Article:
Court Provides Additional Clarity on Applying Nevada’s Anti-SLAPP Statute

Court Provides Additional Clarity on Applying Nevada’s Anti-SLAPP Statute

Pope v. Fellhauer, No. 74428 (Nev. March 21, 2019) (unpublished).


In the last 3 years, the Nevada Supreme Court issued multiple decisions related to Nevada’s anti-SLAPP law and how the law should be applied in specific cases. SLAPP is a term that stands for “Strategic Lawsuit Against Public Participation.” The term denotes “a meritless lawsuit that a plaintiff initiates to chill a defendant’s freedom of speech and right to petition under the First Amendment.”

As the Nevada Supreme Court explained: “The hallmark of a SLAPP lawsuit is that it is filed to obtain a financial advantage over one’s adversary by increasing litigation costs until the adversary’s case is weakened or abandoned.” Under Nevada’s ant-SLAPP statute, if a defendant believes a lawsuit against him is a SLAPP, he may file a motion to dismiss the case:

1. If an action is brought against a person based upon a good faith communication in furtherance of the right to petition or the right to free speech in direct connection with an issue of public concern:

(a) The person against whom the action is brought may file a special motion to dismiss; and

(b) The Attorney General or the chief legal officer or attorney of a political subdivision of this State may defend or otherwise support the person against whom the action is brought… See NRS 41.660.

Nevada’s anti-SLAPP statute is in line with Nevada’s long-held “absolute privilege for defamatory statements made during the course of judicial and quasi-judicial proceedings.” See Shapiro v. Welt, 133 Nev. 35, 37, 389 P.3d 262, 268 (2017). This privilege bars an individual from suing a witness or party in a lawsuit who makes a defamatory statement, “because the public interest in having people speak freely outweighs the risk that individuals will occasionally abuse the privilege by making false and malicious statements.” Id.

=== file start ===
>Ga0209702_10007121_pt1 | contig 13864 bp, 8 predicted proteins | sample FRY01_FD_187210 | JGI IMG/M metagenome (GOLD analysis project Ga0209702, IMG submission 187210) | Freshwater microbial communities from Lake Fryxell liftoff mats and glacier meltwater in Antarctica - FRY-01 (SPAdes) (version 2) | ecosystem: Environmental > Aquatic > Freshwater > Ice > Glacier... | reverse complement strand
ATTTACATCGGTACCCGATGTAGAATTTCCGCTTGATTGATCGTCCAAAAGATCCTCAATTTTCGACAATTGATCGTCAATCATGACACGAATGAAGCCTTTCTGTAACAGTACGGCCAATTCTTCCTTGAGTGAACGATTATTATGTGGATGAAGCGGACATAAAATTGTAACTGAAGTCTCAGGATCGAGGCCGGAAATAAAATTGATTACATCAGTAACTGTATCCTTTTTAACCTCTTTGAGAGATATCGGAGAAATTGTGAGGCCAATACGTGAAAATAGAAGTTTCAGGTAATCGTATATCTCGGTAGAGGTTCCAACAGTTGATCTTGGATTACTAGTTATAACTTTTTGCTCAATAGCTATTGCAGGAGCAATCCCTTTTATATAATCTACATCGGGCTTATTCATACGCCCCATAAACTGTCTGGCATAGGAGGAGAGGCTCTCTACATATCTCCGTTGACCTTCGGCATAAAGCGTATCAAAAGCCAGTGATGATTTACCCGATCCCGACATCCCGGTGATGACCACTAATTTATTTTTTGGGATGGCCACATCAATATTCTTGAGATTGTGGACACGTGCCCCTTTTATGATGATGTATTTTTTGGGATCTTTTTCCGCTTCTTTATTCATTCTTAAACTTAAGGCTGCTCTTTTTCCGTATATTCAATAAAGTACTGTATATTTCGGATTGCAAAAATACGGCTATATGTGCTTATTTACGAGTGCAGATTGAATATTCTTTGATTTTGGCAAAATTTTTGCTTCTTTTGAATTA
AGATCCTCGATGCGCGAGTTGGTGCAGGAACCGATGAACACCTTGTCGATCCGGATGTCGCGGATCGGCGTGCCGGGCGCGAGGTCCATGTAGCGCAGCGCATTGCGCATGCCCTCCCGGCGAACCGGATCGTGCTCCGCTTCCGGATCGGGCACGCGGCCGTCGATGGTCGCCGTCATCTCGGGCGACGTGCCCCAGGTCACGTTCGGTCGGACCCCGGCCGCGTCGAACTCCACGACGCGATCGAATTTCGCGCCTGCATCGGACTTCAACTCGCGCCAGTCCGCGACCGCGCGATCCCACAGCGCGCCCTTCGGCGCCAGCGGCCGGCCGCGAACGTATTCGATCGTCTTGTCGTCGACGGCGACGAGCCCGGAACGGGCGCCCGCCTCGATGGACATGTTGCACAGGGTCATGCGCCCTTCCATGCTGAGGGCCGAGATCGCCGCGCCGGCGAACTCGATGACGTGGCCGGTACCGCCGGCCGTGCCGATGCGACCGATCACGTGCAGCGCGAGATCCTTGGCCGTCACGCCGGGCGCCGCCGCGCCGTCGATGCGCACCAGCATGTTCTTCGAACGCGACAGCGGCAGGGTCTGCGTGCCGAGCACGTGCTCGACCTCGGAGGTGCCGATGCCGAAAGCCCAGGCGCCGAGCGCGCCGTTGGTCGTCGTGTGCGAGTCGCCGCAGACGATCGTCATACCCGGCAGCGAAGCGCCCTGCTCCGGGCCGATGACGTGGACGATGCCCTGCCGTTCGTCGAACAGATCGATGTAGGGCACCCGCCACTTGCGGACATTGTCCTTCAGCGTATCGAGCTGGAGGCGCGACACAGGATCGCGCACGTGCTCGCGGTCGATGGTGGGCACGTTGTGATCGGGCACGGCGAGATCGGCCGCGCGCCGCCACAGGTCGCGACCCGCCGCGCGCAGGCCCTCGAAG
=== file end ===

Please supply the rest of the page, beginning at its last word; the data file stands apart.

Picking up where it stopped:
Pope v. Fellhauer is a case that involved a dispute between three cul-de-sac neighbors. Trevor Pope moved in next to Sharon and James Fellhauer. Mr. Pope and Fellhauers did not get along and had multiple verbal altercations. Some of Mr. Pope’s guests also got involved in these heated arguments with the Fellhauers. Mr. Pope began making statements about the Fellhauers on social media sites, such as Twitter and Altert-ID. Altert-ID is a “neighborhood crime-reporting website.” Eventually, Mr. Pope and one of his guests posted a string of statements about the Fellhauers, suggesting they were dangerous, sick, mentally unstable, they were the reason behind the neighborhood being labeled a “crime zone,” and asserting the Fellhauers recorded a naked 1-year old swimming in Mr. Pope’s pool.

At this point, the Fellhauers had their attorney send a letter, demanding Mr. Pope retract the allegations, issue a public apology, and pay damages. Mr. Pope never responded to the demand so the Fellhauers filed a defamation lawsuit. In response, Mr. Pope filed an anti-SLAPP motion to dismiss, arguing his speech was protected by the First Amendment because it concerned a matter of public importance, the safety of the neighborhood. However, the district court was not persuaded by Mr. Pope’s argument and denied the motion to dismiss.